The girls leant their bikes against the wall and ventured into the secret garden. It was like stepping into the Georgian era. Being transported back to a time when the produce from this expansive garden would feed everyone on the Croome Estate.
The history of the Walled Gardens at Croome Court
17 years ago, a couple by the name of Chris and Karen were looking for a project. The gardener’s cottage at Croome was perfect. Derelict and set in a vast plot of land, the property inspired visions of a transformation into an eight-bedroomed house. There would be a swimming pool, jacuzzi and tennis courts.
Except that there wouldn’t.
Having purchased the property, the new owners set about mending the garden walls. But not only did this turn out to be an epic undertaking, it led to discovery after discovery. This Georgian walled garden is the largest of its kind in Europe. It originated in the early 18th century and was overhauled along with the Croome Estate in the days of the legendary Capability Brown.
It was only within the past 100 years that the garden became neglected. Eventually, it fell into complete disrepair until the current restoration project began. The Walled Gardens are privately owned, so entry isn’t covered by your ticket to Croome itself. The whole of your £5 entry fee goes towards the renovation project. And in return, you get to explore the garden for a couple of hours.
These days, there are orchards, vegetables and stunning flowers growing. There are crops as unusual as purple tomatoes in the garden and melons in the greenhouse. I asked what happened to the produce and it is sold both on site and to local businesses.
Children in the Walled Gardens
I must admit, before we arrived I was a bit worried about taking the girls into the Walled Gardens. After all, it’s all very well looked after and children like to push the boundaries. But they were made to feel welcome and encouraged to explore.
As well as looking around the garden, we explored the tunnels that were part of the boiler house. These are accessed from one of the greenhouses and they are tall enough to walk through. There was even a toad living in there, although he made himself scarce during our visit. I don’t blame him.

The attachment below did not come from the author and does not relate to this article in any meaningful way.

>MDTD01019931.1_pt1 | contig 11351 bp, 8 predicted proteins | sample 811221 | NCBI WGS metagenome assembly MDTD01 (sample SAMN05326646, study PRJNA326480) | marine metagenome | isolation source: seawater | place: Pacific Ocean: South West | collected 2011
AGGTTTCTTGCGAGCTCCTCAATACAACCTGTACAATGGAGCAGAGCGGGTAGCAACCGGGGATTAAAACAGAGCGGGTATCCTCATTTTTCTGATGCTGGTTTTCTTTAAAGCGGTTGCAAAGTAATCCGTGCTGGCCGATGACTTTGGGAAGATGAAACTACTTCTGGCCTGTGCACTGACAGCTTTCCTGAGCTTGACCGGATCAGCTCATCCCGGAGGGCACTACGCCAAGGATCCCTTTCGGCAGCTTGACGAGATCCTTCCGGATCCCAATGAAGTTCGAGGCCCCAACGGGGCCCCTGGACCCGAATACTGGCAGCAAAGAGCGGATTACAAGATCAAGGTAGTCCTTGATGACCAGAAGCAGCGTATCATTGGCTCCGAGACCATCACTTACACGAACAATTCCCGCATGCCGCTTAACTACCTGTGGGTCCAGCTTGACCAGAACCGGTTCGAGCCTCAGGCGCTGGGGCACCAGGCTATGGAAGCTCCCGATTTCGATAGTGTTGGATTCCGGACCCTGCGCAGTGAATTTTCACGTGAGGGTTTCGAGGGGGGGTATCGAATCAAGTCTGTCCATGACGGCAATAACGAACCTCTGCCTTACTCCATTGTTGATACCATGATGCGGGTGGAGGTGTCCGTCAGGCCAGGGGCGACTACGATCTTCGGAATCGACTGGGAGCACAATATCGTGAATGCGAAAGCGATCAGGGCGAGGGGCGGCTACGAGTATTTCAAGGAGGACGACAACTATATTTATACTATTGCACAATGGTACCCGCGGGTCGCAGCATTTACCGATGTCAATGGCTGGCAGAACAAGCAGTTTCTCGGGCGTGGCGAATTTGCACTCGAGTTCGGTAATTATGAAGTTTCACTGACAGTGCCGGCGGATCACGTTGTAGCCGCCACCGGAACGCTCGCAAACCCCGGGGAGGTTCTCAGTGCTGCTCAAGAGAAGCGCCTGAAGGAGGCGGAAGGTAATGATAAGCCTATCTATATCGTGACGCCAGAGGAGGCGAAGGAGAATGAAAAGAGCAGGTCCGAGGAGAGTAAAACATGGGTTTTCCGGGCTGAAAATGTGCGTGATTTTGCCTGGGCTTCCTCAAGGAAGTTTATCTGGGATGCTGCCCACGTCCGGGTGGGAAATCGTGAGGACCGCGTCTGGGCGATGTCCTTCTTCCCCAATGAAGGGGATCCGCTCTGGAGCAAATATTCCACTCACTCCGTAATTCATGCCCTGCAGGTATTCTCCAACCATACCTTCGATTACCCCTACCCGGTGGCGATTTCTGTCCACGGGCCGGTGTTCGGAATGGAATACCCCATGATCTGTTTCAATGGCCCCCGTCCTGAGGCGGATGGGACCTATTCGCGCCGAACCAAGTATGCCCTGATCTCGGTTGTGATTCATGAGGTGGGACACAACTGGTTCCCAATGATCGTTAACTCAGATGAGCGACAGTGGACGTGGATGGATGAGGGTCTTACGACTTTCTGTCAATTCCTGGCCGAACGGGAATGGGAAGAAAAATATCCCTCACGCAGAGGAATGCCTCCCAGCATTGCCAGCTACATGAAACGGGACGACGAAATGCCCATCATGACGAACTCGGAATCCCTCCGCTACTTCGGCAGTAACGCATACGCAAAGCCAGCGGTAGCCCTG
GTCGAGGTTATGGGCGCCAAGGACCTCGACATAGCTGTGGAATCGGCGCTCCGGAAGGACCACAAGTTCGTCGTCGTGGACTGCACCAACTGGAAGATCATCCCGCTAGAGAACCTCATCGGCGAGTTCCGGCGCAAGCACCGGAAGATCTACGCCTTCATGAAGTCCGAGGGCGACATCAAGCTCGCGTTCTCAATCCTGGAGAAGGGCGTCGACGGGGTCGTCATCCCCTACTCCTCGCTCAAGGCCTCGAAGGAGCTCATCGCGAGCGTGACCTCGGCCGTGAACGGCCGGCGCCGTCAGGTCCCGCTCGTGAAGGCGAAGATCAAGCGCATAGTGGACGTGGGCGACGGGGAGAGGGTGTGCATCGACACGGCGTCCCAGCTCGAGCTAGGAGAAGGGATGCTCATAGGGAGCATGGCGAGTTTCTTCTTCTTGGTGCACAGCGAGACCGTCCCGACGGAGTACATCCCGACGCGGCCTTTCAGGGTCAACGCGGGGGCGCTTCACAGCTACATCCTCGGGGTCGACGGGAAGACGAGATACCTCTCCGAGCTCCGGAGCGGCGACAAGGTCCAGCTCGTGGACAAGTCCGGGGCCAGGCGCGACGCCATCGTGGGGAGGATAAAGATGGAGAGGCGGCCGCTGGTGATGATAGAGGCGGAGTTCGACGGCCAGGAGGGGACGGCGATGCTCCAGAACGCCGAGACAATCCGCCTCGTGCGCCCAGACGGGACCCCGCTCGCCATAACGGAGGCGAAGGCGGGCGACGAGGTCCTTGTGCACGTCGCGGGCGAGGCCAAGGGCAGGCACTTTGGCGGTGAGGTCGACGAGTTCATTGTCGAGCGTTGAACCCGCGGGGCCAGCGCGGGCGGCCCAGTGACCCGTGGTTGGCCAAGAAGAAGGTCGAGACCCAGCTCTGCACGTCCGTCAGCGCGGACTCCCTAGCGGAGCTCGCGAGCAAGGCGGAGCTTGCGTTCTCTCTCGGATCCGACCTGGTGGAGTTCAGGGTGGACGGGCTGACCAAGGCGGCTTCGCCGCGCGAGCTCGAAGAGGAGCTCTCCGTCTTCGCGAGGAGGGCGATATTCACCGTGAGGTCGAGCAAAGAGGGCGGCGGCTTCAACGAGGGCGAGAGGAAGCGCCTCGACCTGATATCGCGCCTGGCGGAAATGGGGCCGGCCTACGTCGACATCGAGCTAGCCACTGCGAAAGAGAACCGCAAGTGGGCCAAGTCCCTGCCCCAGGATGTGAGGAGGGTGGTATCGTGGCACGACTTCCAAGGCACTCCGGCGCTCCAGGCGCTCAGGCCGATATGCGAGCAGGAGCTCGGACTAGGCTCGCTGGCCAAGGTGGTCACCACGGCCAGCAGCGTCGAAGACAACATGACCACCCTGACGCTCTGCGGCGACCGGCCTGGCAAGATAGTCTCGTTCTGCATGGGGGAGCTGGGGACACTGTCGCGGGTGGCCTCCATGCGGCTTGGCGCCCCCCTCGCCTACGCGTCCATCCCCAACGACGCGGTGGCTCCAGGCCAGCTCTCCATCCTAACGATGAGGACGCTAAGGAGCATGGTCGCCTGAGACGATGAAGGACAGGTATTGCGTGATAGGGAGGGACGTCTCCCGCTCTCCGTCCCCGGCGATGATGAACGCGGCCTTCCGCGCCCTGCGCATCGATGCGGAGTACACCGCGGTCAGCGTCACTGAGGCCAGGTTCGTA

On the lawn, there was a tent with tea, coffee and cakes. These are complimentary, although there is a pot for donations. There were lawn games to play, which the girls were delighted with. The volunteers brought the games indoors when it rained, so the girls were still entertained even in bad weather.
We all loved seeing the pond and the chickens. The shop and visitor centre are located in a beautiful building. There’s not much in the shop at the moment, but it has only recently been completed and they intend to hold more stock in the future. We hid from the rain in there and waited for the sun to come out so we could tell the time on the beautiful sundial.
Whilst I have always wanted to visit the Walled Gardens at Croome, I wondered whether I should go without the children. I’m delighted to say that I was completely wrong. The girls were fascinated by the whole garden, even looking at the signs and asking me to read and explain them.
It is useful to know that dogs are not allowed within the Walled Gardens. However, a tether is provided just outside as they are welcome elsewhere in Croome. If you visit the Walled Gardens, it is well worth making a day of it and visiting Croome National Trust.
The girls took their bikes and had a ride around Croome, before stopping for lunch and a play in the playground. For more information on the Walled Gardens and the next steps in their renovation, you can visit their website. They are open to the public on Fridays, Saturdays, Sundays and Bank Holiday Mondays until the end of September. After that, they close for the Winter and re-open at Easter.